I love you with all my being, but if I’m being completely honest, I don’t enjoy being stuck in this moment with you.
If you’re reading this and think I’m a horrible mother for saying that, please, just give me the benefit of the doubt.
If eight-years-ago me would have heard someone say that, I just may have thought the same thing. Clearly, I wouldn’t have known any better.
Eight years ago when I got pregnant with my first, I never would have imagined uttering these words.
I love you, but I have no more patience for you.
If you would have told me I would be filled with rage eight years later, I would have brushed it off and called your bluff. I would have assumed you’re just not doing parenthood right.
I never imagined myself sitting and watching my children in admiration and agitation, simultaneously.
I never imagined myself thinking, what did I get myself into.
But I guess that’s what three children and eight years did to me.
I guess that’s what happens to you when you have to repeat every simple instruction 10,000 times a day.
It’s probably what happens when you’re stuck at the door waiting for them to put their shoes on for what seems like an eternity.
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Or when you’re in the car begging them to stop fighting with one another.
Or when you’re praying the tantrum doesn’t happen in the middle of the grocery store.
Maybe that’s what happens when motherhood just pushes you to the edge.
I’m hanging on for dear life, but I’m slowly losing my grip.
It’s an intense river of emotions that cannot seem to be contained. It has me feeling as though I’m a volcano ready to erupt at any given moment when I’m constantly repeating myself like a broken record.
But then somewhere during the chaos, I’ll catch a glimpse of my daughter’s little dimples and become instantly mesmerized at this perfect human I created.
So I find myself torn between love and irritation.
I find myself wallowing in mom guilt and telling myself I’m not cut out for this. That I’m not good enough.
This is not the life I wanted.
I think to myself, how is it possible for me to love these little humans more than words can explain, yet simultaneously become so infuriated with them for screaming so loud and making my eardrums pop?
Am I normal?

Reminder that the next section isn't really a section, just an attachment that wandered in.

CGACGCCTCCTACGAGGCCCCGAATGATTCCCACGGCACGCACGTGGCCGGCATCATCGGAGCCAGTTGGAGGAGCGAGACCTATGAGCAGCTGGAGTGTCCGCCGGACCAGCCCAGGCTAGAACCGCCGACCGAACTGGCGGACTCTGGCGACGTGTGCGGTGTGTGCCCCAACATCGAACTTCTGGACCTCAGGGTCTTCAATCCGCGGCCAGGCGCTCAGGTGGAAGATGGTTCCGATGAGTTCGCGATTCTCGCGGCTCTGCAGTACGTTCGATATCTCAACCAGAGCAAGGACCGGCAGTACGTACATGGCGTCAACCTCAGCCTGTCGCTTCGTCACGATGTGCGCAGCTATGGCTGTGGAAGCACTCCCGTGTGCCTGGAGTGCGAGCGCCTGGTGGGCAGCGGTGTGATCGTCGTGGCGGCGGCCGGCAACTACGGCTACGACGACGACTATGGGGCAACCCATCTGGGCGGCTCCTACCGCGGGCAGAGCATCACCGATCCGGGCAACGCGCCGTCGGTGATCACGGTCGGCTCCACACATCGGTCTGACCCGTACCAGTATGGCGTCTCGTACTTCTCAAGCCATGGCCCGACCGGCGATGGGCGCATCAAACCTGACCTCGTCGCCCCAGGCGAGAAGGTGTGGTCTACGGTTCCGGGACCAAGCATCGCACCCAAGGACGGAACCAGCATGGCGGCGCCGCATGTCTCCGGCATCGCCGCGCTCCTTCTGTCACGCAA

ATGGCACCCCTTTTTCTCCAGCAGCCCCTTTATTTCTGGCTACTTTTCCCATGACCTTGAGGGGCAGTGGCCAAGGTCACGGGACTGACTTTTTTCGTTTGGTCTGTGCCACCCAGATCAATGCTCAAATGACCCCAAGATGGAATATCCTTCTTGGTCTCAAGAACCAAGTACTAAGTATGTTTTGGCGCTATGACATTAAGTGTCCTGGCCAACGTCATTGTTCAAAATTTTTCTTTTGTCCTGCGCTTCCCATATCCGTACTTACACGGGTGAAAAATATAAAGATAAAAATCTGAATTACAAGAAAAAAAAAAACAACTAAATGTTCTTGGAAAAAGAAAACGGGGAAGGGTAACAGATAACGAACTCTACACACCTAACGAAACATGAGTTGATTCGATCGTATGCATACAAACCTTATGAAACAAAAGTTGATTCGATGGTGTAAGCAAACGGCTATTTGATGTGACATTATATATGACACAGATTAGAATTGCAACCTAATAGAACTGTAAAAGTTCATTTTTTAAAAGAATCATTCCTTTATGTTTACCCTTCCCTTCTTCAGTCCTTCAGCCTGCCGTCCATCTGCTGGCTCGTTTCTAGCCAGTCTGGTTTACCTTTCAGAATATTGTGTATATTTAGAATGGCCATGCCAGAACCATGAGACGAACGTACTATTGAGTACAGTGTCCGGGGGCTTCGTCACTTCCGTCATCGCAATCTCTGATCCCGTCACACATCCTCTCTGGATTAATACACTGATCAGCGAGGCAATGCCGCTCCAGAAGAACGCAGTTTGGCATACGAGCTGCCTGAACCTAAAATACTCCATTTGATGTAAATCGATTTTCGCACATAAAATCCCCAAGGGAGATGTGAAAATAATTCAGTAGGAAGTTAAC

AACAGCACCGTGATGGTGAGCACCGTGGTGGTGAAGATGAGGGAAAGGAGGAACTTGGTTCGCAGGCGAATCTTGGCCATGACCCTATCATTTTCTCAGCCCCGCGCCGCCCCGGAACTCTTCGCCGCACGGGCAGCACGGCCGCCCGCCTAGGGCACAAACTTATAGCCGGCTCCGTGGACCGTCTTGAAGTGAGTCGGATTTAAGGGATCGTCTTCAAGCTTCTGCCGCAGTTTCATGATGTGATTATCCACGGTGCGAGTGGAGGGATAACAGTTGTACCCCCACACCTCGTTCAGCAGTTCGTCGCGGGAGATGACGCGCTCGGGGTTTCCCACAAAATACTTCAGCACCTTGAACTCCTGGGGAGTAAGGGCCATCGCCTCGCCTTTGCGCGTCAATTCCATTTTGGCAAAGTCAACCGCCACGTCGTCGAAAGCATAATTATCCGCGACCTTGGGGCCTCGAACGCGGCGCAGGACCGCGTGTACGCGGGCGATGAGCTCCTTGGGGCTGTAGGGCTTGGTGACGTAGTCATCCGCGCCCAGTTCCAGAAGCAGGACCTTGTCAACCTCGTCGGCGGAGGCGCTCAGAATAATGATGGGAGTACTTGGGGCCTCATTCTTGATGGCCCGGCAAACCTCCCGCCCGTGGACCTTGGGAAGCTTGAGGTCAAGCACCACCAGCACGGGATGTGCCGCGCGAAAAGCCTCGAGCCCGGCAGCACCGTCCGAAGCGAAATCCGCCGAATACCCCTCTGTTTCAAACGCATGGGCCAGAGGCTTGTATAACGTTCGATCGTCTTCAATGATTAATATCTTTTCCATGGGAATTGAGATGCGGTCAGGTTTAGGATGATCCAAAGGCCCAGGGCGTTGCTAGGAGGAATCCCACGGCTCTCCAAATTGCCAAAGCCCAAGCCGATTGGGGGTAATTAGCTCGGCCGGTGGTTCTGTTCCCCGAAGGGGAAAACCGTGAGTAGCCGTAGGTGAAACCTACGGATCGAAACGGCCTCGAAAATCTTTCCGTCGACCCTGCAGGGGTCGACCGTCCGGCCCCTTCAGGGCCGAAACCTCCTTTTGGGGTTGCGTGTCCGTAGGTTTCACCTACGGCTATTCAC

Does every mother feel this rage?
Am I a bad mom?
Should I have never had kids?
Am I’m scarring my kids for life when I lose my cool?
No, I don’t believe I am.
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In the early stages of parenthood, it’s all cuddles and marvel over this perfect child of yours. Regardless of the sleepless nights, it’s as if you’re on a love-high. Drunken with attachment to this sweet being you’ve created.
But the middle stage—the stage that welcomes the rage—that’s where you get tipsy.
That’s where I feel that time has stood still. That’s where I begin to question myself based on my feelings towards my littles.
How hard can it be to tidy up your toys?
Why do you have to fight over this piece of LEGO when there are 10 more of the same one?
Do you have to get that dirty when you eat?
I ask myself questions that only make me angrier. And it’s so, so easy to get sucked into the world of pity and wallowing—it’s a dark hole that will keep taking whatever you’re giving. It will pull you in and consume you.
I love you, but you’re driving me crazy.
This middle stage I’m stuck in, where they’re not so little but not so big, it’s tearing me apart. It’s showing me a person I never thought I could be.
It’s showing me that I’m the mother I probably would have judged eight years ago.
A mother who counts down until bedtime.
But it can’t be like this forever, and I know I can’t be alone in this. I’m eagerly fighting through, trying to make it to the other side with some sanity left in me.
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Trying to pass the stage of missing shoes, mismatched socks, smeared food on the countertops, and spilled milk.
These are the tiresome phases of parenthood—the ones we feel ashamed to talk about. But the real ones, and the ones we really should talk about.
It’s not all fun and games, and it’s not all picture-perfect. It’s anger and frustration you never thought you would have toward the littles who you love more than life itself. It’s real.
And it’s normal to have these feelings. It’s normal to struggle in these stages. It’s normal to feel like you’re lacking.
Because you’re human.
I know this because after all the rage I bottle up during the very long days with my children, when I put my head down at night, all I can think about are the little victories.
The little moments where my eldest hugged his little sister.
The moments when they got along for .5 seconds.
The moment when my son told me this was the best day ever after going on a play date.
Even though I may have yelled. Even though I was very impatient. Even though I may have seen it as the worst day, these innocent children have a way of shining positivity when you need it most.
So if you’re a mother who is struggling with these difficult emotions, give yourself some grace. It’s hard.
It’s so very hard.
And if you’re on the outside watching, don’t judge. It truly takes a team.
Originally published on the author’s Facebook page